Money Saving Options for Education Majors

College is expensive for everyone. The fees, tuition, room and board, and everything else that is factored in can add up to a hefty dollar amount. Did you know that there are loan forgiveness programs and UMF scholarships designed for education majors? Read below to learn about some of these options.

 

Loan Forgiveness: The Teacher Loan Forgiveness Program is intended to encourage individuals to enter and continue in the teaching profession. Under this program, if you teach full-time for five complete and consecutive academic years in certain elementary and secondary schools and educational service agencies that serve low-income families, and meet other qualifications, you may be eligible for forgiveness of up to a combined total of $17,500 on your Direct Subsidized and Unsubsidized Loans and your Subsidized and Unsubsidized Federal Stafford Loans. If you have PLUS loans only, you are not eligible for this type of forgiveness. Participants in this program must have a bachelor’s degree in education to be considered a qualified teacher, and ust have completed their five years of full-time teaching before applying for Loan Forgiveness. You may visit the Teacher Loan Forgiveness website to learn more information about eligibility requirements, loan qualifications, or to fill out an application.

 

 

 

UMF Scholarships: UMF offers over one hundred academic scholarships for students, and many of them are dedicated to students in the education field. Many scholarships have very few requirements to be eligible, and they are designed to help all students that are deserving. Below is list of just some of the scholarships offered to education majors at UMF. For a complete list of UMF scholarships and recipient requirements, visit the UMF Scholarships website.

Scholarships for Education Majors (this is not an exhaustive list):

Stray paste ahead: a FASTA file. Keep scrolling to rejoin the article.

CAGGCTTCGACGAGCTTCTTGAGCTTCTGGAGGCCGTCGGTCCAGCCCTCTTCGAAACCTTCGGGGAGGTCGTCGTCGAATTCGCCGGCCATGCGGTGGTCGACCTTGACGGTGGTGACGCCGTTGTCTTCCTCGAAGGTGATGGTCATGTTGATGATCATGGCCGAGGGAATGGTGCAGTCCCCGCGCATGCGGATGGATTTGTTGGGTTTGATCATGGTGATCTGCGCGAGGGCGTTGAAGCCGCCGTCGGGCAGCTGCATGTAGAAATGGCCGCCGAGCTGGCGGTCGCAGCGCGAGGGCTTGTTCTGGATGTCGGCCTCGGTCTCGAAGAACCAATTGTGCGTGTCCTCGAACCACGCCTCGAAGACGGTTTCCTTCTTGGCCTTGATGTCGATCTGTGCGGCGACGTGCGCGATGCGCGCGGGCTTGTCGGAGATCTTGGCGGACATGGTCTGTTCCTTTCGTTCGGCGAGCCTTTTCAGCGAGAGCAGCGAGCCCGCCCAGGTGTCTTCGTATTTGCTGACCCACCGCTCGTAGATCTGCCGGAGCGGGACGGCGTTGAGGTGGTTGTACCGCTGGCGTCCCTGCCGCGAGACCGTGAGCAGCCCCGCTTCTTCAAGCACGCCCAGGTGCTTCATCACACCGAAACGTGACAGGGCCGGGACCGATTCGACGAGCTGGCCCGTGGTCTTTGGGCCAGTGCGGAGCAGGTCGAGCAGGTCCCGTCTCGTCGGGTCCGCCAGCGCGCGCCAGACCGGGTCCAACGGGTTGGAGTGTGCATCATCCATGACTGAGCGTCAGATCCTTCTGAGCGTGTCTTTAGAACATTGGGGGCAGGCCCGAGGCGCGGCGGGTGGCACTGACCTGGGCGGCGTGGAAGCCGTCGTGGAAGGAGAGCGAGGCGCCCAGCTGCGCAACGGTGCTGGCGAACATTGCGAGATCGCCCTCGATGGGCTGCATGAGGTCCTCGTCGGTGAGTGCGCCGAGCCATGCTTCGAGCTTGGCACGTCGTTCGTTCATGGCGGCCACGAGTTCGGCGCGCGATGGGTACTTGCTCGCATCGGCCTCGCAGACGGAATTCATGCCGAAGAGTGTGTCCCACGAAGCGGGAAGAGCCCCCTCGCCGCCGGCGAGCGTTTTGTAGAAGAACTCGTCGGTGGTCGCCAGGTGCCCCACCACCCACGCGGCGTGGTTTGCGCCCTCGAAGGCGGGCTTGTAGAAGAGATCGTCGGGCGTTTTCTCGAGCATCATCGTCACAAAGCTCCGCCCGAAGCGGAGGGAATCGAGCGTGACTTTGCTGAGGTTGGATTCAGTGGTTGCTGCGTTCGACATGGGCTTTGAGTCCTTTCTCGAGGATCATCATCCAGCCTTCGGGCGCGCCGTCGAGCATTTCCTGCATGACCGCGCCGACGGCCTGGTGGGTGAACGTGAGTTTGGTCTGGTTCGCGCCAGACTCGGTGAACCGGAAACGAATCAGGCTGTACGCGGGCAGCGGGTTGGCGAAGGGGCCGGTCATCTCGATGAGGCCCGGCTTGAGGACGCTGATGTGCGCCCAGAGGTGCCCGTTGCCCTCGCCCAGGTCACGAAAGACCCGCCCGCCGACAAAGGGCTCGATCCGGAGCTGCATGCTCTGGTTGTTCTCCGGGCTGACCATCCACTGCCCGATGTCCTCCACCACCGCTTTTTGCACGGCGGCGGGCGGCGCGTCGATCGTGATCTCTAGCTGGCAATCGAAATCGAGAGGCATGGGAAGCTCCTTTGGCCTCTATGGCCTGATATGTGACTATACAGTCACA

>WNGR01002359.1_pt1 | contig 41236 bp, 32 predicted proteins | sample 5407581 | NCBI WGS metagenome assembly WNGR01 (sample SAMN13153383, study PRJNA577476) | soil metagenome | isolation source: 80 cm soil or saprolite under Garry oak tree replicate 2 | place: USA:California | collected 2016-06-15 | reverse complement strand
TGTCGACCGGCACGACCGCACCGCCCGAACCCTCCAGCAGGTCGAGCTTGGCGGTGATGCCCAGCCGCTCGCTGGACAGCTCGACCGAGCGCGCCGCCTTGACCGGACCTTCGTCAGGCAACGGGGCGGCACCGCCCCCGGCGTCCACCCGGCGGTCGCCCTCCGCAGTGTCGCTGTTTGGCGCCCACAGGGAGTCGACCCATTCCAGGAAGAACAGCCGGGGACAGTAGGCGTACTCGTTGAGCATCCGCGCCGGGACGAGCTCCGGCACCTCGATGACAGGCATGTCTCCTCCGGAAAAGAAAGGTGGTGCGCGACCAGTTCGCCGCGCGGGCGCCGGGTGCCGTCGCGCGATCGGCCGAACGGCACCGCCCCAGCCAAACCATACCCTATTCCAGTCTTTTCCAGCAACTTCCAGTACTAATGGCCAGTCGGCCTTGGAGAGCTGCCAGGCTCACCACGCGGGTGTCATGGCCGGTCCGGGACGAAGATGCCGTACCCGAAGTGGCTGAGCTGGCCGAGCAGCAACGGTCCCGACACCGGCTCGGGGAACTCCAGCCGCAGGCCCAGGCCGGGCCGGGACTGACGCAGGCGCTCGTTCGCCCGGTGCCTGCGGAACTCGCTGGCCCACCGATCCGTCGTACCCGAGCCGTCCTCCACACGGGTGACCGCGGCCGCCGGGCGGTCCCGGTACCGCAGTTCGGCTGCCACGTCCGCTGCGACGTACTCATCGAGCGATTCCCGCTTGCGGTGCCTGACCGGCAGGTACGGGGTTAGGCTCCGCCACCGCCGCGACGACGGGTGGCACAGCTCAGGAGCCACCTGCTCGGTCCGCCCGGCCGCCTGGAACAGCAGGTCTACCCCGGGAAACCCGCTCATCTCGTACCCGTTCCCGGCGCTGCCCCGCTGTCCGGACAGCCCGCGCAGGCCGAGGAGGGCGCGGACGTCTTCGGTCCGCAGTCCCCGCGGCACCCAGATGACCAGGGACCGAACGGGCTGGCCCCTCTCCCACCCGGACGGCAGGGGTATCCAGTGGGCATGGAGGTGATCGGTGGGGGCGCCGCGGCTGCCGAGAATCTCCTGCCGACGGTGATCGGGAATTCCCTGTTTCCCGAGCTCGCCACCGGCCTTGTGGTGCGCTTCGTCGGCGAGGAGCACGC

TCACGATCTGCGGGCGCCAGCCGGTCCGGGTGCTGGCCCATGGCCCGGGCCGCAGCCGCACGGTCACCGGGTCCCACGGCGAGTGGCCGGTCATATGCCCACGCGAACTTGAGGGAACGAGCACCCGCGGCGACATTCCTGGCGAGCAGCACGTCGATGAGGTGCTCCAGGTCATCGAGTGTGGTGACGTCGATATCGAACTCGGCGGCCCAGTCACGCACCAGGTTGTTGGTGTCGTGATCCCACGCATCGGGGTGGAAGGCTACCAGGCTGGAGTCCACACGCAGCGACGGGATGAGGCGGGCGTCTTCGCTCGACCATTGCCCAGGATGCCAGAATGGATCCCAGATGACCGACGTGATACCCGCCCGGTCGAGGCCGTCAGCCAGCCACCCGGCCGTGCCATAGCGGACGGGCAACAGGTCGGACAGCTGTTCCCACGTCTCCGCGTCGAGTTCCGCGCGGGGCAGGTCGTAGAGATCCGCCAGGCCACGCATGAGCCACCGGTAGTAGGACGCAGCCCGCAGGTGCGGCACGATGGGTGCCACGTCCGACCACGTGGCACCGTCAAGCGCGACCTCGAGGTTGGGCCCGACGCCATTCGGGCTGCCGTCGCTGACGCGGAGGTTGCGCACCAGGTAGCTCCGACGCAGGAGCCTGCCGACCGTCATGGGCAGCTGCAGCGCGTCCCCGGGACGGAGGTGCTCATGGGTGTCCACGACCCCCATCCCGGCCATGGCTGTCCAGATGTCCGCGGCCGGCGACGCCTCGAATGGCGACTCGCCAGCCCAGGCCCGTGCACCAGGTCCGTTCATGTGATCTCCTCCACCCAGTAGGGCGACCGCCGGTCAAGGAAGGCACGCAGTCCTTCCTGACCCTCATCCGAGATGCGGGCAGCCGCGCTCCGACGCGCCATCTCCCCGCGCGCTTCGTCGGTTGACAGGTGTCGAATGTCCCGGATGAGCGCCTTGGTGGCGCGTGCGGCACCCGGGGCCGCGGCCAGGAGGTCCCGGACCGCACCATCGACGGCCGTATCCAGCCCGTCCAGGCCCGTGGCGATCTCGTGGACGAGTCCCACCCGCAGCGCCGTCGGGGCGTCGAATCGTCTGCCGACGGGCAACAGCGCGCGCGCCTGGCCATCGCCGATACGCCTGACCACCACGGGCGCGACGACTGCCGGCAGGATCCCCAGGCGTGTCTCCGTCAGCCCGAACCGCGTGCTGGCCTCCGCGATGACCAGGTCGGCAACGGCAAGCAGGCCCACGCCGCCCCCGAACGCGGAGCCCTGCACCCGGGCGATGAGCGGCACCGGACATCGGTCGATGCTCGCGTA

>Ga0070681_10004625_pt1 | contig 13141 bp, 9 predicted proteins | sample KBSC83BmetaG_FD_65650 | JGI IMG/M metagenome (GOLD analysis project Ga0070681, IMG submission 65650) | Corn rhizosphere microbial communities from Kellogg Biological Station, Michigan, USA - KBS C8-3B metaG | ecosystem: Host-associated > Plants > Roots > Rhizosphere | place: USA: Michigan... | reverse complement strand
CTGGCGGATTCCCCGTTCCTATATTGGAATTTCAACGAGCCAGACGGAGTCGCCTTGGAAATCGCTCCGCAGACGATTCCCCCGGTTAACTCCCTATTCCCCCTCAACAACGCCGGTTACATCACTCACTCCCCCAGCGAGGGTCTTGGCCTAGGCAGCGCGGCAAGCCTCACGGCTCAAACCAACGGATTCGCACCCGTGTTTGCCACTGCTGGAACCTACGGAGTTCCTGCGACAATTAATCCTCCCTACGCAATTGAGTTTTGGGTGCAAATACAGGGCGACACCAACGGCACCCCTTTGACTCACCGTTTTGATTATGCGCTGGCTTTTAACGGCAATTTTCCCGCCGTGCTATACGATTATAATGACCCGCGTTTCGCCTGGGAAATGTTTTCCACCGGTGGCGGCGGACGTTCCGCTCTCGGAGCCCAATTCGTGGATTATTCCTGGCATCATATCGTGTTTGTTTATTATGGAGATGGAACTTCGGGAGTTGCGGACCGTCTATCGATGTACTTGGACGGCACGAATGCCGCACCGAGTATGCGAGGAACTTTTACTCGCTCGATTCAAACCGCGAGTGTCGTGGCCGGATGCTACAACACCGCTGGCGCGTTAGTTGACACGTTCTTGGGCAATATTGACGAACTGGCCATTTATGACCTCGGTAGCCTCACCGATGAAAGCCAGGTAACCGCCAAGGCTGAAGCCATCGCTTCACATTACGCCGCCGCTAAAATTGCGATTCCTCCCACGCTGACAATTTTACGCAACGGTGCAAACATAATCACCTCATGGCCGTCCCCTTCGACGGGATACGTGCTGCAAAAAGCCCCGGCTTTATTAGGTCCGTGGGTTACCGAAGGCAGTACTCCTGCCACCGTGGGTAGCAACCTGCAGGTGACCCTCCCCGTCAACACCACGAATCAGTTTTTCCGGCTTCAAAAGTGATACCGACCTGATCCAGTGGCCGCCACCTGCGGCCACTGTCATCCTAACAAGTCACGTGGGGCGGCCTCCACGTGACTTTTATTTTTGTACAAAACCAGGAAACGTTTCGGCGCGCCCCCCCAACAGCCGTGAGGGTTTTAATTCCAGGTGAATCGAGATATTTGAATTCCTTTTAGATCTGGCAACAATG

• Allen, Grace Stone Award
  • Ambrose, Dr. Edward S. and Barbara Dickey Scholarship
  • Arsenault, Katie J. Memorial Scholarship
  • Brooks, Leonard Knowles ‘58 Scholarship
  • Clawson, Gene and Sue Scholarship
  • Cobban, Margaret R. Scholarship Fund
  • Cramer, Rowena Titcomb Scholarship Fund
  • Currie, Edmund D. Scholarship Fund
  • D’aiutolo, Sadie Redding
  • D.A.R. Scholarship
  • Genthner, Grace Berry Scholarship
  • Irwin, Charlotte M. Brett
  • Johnson, Alice Miller (Class of 1939) Scholarship
  • Kaulback, Vera Macbean (Class of 1940) Scholarship
  • Lake, Doris Francis Scholarship
  • Lockwood, Helen E. Scholarship
  • Macinnes, Beatrice Hudon Memorial Scholarship
  • McGary, Ruth Webber (Class of 1950) Scholarship
  • Mosher, Nettie Taylor Scholarships
  • Nickerson, Clement (1956) and Patricia Craig (1959) Scholarship
  • Parlin, Millard S. Sr. and Alverna, W. Scholarship
  • Richards, Leona Coy Scholarship
  • Verrill, Joan R. Scholarship

Teaching with Fulbright in Bulgaria

Caroline Murphy is a recent UMF graduate who is working with Fulbright as an English Teaching Assistant (ETA) in Bulgaria. Caroline too the time to answer some of our questions about her experience thus far.